Intellectual Curiosity

First-Year Seminars cultivate intellectual curiosity.

Students who are curious ask questions, explore topics, and value learning for its own sake.  Intellectually curious students want to know how and why the world works as it does; they are not afraid to challenge themselves or others with new ideas and experiences.  Regardless of what they know or don’t know, they want to understand.

​Intellectual curiosity is also a key predictor of academic success and one of the top traits employers value. In a rapidly changing world, those who are willing to explore alternatives and continue learning will be most able to adapt and innovate.​

Faculty can cultivate intellectual curiosity by modeling it themselves, using a mix of mediums and pedagogies, and challenging students to stretch intellectually. Asking students to approach texts and problems in novel ways, to reflect on other points of view, to step out of their comfort zones, to undertake active forms of learning, or to work on projects of their choice can all stimulate intellectual curiosity. How does your FY seminar cultivate (and reward) curiosity?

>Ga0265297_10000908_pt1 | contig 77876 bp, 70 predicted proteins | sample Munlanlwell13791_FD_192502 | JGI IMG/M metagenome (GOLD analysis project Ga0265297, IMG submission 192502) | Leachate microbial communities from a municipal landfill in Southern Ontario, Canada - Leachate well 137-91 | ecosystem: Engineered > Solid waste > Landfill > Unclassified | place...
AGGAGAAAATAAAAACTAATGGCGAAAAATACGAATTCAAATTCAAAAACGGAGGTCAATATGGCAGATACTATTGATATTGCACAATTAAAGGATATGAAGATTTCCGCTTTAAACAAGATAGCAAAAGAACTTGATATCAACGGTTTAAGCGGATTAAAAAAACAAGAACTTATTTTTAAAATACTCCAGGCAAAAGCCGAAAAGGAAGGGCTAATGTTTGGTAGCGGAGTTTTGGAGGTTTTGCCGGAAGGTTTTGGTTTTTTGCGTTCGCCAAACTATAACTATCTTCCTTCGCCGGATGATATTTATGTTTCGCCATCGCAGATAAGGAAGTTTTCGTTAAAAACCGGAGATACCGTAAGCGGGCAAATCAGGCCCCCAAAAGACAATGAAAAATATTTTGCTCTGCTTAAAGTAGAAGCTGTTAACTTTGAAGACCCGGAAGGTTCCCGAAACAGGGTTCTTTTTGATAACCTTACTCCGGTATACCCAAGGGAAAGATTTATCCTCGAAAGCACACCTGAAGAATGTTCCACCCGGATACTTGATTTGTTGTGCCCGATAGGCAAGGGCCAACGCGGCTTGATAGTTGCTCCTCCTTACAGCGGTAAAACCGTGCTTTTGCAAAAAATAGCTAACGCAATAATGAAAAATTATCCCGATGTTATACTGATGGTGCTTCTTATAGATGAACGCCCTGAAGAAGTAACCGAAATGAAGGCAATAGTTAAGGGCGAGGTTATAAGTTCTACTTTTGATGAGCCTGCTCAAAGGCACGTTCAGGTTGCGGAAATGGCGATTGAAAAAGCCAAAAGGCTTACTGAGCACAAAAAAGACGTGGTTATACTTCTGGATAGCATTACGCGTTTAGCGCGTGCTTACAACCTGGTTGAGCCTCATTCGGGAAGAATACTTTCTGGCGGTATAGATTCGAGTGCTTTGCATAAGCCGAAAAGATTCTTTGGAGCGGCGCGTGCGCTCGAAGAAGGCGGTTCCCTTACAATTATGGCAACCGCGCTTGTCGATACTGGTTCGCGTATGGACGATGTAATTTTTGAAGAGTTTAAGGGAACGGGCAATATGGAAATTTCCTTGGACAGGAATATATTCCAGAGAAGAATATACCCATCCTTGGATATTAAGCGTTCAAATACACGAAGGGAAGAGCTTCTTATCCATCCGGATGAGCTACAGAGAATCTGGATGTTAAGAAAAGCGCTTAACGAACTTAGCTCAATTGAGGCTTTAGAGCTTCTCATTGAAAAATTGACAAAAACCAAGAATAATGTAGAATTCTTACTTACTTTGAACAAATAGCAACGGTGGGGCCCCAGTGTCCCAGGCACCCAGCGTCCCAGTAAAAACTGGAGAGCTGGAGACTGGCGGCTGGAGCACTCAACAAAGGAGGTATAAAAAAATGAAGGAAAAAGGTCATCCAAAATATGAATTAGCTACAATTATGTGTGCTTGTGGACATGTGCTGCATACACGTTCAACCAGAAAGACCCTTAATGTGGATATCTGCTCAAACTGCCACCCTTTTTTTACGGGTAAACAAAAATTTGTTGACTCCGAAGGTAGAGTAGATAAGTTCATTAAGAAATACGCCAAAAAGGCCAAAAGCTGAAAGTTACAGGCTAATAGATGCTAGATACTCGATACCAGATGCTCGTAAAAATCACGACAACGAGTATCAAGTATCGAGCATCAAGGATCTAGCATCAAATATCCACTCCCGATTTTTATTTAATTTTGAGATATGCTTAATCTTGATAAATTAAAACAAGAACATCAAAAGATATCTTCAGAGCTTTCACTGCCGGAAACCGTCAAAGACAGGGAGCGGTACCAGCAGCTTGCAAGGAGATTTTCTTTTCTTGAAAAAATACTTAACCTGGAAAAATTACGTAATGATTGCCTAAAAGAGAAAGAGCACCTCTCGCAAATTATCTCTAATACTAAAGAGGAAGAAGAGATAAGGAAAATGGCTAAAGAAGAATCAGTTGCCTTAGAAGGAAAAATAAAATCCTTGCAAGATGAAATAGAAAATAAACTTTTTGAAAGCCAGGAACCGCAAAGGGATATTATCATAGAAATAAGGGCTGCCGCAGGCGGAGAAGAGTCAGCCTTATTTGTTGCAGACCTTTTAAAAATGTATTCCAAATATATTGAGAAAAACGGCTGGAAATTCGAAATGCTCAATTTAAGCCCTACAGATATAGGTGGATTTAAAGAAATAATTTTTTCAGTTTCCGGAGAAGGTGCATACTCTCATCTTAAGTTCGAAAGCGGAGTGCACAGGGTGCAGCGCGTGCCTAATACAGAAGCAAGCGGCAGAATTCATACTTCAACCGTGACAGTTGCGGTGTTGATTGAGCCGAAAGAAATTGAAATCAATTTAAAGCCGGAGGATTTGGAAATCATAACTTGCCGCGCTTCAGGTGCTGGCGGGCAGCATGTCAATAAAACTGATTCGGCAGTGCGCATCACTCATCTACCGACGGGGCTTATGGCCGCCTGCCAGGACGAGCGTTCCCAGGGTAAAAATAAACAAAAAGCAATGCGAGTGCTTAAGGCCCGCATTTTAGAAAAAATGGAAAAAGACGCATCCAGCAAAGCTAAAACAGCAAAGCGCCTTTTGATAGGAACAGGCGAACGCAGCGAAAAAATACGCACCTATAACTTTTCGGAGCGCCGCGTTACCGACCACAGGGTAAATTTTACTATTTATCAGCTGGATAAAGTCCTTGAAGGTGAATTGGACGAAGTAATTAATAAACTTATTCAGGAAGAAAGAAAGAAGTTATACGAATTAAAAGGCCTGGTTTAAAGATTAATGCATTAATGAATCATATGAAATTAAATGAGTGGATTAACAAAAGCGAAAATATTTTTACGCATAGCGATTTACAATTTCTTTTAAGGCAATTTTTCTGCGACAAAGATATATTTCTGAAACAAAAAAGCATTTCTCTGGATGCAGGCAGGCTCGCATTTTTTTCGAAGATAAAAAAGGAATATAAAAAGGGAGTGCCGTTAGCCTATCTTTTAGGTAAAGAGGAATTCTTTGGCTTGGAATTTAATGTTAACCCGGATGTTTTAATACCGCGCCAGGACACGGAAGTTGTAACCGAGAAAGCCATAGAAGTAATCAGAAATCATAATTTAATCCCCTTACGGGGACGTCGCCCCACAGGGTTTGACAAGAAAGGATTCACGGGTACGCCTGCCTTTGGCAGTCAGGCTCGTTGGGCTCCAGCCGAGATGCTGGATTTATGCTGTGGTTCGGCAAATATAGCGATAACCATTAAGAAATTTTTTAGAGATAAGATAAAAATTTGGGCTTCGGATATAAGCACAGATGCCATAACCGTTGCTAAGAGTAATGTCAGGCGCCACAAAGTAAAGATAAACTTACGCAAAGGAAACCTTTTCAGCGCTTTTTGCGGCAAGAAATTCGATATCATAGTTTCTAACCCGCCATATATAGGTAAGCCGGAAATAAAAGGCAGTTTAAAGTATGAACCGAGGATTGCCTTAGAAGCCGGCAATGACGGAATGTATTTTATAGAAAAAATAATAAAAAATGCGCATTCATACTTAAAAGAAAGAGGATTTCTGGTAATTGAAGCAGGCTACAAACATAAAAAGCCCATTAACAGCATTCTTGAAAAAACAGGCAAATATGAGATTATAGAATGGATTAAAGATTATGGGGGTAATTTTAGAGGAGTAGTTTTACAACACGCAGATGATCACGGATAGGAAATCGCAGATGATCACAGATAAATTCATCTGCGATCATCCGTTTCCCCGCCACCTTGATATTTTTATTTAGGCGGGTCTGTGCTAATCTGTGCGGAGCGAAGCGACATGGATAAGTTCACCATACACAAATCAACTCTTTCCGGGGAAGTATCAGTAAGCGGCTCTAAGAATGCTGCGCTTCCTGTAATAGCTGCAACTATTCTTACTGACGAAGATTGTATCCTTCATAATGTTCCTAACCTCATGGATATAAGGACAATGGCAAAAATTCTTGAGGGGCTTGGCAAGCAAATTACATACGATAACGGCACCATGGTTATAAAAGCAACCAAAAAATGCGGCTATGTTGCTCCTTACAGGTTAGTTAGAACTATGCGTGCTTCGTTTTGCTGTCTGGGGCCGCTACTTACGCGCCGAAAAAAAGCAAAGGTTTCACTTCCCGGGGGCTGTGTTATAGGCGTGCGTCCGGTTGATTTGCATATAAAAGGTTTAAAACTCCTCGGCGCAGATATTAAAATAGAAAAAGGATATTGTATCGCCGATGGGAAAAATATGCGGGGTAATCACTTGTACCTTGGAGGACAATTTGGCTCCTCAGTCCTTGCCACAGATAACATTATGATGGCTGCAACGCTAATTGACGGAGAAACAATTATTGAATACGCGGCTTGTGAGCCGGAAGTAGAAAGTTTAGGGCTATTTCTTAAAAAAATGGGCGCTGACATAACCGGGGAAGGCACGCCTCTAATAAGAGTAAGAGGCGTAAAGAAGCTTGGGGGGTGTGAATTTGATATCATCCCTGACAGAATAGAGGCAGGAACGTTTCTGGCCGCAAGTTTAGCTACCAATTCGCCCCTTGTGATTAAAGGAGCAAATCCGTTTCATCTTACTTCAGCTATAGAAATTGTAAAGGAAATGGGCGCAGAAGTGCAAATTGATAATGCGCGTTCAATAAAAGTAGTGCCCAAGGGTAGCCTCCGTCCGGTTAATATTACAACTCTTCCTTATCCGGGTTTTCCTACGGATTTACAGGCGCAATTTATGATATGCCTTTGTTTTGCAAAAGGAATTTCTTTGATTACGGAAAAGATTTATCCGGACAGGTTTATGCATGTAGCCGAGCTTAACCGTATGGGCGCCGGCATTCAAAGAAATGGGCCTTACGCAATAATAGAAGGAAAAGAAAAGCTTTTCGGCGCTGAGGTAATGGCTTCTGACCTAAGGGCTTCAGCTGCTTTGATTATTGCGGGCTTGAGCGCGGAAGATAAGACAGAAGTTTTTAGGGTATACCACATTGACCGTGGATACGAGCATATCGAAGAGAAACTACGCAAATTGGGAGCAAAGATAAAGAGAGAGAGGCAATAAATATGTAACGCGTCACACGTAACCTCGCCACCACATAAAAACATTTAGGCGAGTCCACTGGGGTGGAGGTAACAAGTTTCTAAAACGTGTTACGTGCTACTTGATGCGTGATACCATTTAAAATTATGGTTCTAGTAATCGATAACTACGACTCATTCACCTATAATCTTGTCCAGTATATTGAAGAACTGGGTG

Additional Readings: 

  • Dan Berrett, “Intellectual Curiosity Predicts Academic Success, Study Finds,” The Chronicle of Higher Education, October 27, 2011.
  • “How to Hire Curious People and Keep Curiosity Alive,” Forbes, February 6, 2014; and “Top Five Personality Traits Employers Hire Most,” Forbes, October 4, 2012.
  • Ellen Hulme, Daniel T. Green, Kimberly S. Ladd, “Fostering Student Engagement by Cultivating Curiosity,” in New Directions for Student Services 143 (Fall 2013, Wiley Publications).
  • Maryellen Weiner, “Cultivating Curiosity in our Students as a Catalyst for Learning,” Faculty Focus, September 19, 2012.